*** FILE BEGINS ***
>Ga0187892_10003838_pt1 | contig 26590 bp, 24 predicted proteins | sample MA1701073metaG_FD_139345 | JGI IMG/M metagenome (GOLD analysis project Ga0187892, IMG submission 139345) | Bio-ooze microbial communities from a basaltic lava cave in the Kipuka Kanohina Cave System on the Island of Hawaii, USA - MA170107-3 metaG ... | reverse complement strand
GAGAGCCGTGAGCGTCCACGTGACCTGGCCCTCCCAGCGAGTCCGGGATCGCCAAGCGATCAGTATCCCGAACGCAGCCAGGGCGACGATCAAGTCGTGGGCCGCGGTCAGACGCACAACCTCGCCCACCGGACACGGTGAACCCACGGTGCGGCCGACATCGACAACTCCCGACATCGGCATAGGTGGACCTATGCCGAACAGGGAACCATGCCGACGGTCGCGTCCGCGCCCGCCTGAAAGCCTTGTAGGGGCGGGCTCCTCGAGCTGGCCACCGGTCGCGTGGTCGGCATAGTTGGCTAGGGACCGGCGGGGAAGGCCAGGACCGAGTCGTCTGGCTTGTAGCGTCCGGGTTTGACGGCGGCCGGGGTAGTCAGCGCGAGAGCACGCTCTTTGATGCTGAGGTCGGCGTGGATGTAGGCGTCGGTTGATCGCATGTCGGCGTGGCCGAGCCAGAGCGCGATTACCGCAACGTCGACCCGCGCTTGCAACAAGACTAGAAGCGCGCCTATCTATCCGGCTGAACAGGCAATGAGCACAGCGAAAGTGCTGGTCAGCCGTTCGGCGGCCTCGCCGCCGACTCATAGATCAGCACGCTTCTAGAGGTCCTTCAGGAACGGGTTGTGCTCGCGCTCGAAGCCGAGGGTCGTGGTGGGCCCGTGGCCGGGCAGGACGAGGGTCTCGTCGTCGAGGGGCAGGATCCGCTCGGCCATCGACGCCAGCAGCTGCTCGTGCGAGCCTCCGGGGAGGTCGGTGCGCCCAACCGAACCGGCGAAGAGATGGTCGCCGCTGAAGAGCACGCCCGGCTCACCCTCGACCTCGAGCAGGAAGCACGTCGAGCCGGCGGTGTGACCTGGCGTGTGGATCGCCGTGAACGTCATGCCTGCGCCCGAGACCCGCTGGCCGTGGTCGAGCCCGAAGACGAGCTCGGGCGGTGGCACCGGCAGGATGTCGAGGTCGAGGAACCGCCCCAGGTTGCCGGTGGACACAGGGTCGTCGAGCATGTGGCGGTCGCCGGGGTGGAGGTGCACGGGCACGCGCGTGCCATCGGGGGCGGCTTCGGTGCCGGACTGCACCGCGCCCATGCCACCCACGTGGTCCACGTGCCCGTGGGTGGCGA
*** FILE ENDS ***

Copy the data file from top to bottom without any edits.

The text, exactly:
>Ga0187892_10003838_pt1 | contig 26590 bp, 24 predicted proteins | sample MA1701073metaG_FD_139345 | JGI IMG/M metagenome (GOLD analysis project Ga0187892, IMG submission 139345) | Bio-ooze microbial communities from a basaltic lava cave in the Kipuka Kanohina Cave System on the Island of Hawaii, USA - MA170107-3 metaG ... | reverse complement strand
GAGAGCCGTGAGCGTCCACGTGACCTGGCCCTCCCAGCGAGTCCGGGATCGCCAAGCGATCAGTATCCCGAACGCAGCCAGGGCGACGATCAAGTCGTGGGCCGCGGTCAGACGCACAACCTCGCCCACCGGACACGGTGAACCCACGGTGCGGCCGACATCGACAACTCCCGACATCGGCATAGGTGGACCTATGCCGAACAGGGAACCATGCCGACGGTCGCGTCCGCGCCCGCCTGAAAGCCTTGTAGGGGCGGGCTCCTCGAGCTGGCCACCGGTCGCGTGGTCGGCATAGTTGGCTAGGGACCGGCGGGGAAGGCCAGGACCGAGTCGTCTGGCTTGTAGCGTCCGGGTTTGACGGCGGCCGGGGTAGTCAGCGCGAGAGCACGCTCTTTGATGCTGAGGTCGGCGTGGATGTAGGCGTCGGTTGATCGCATGTCGGCGTGGCCGAGCCAGAGCGCGATTACCGCAACGTCGACCCGCGCTTGCAACAAGACTAGAAGCGCGCCTATCTATCCGGCTGAACAGGCAATGAGCACAGCGAAAGTGCTGGTCAGCCGTTCGGCGGCCTCGCCGCCGACTCATAGATCAGCACGCTTCTAGAGGTCCTTCAGGAACGGGTTGTGCTCGCGCTCGAAGCCGAGGGTCGTGGTGGGCCCGTGGCCGGGCAGGACGAGGGTCTCGTCGTCGAGGGGCAGGATCCGCTCGGCCATCGACGCCAGCAGCTGCTCGTGCGAGCCTCCGGGGAGGTCGGTGCGCCCAACCGAACCGGCGAAGAGATGGTCGCCGCTGAAGAGCACGCCCGGCTCACCCTCGACCTCGAGCAGGAAGCACGTCGAGCCGGCGGTGTGACCTGGCGTGTGGATCGCCGTGAACGTCATGCCTGCGCCCGAGACCCGCTGGCCGTGGTCGAGCCCGAAGACGAGCTCGGGCGGTGGCACCGGCAGGATGTCGAGGTCGAGGAACCGCCCCAGGTTGCCGGTGGACACAGGGTCGTCGAGCATGTGGCGGTCGCCGGGGTGGAGGTGCACGGGCACGCGCGTGCCATCGGGGGCGGCTTCGGTGCCGGACTGCACCGCGCCCATGCCACCCACGTGGTCCACGTGCCCGTGGGTGGCGA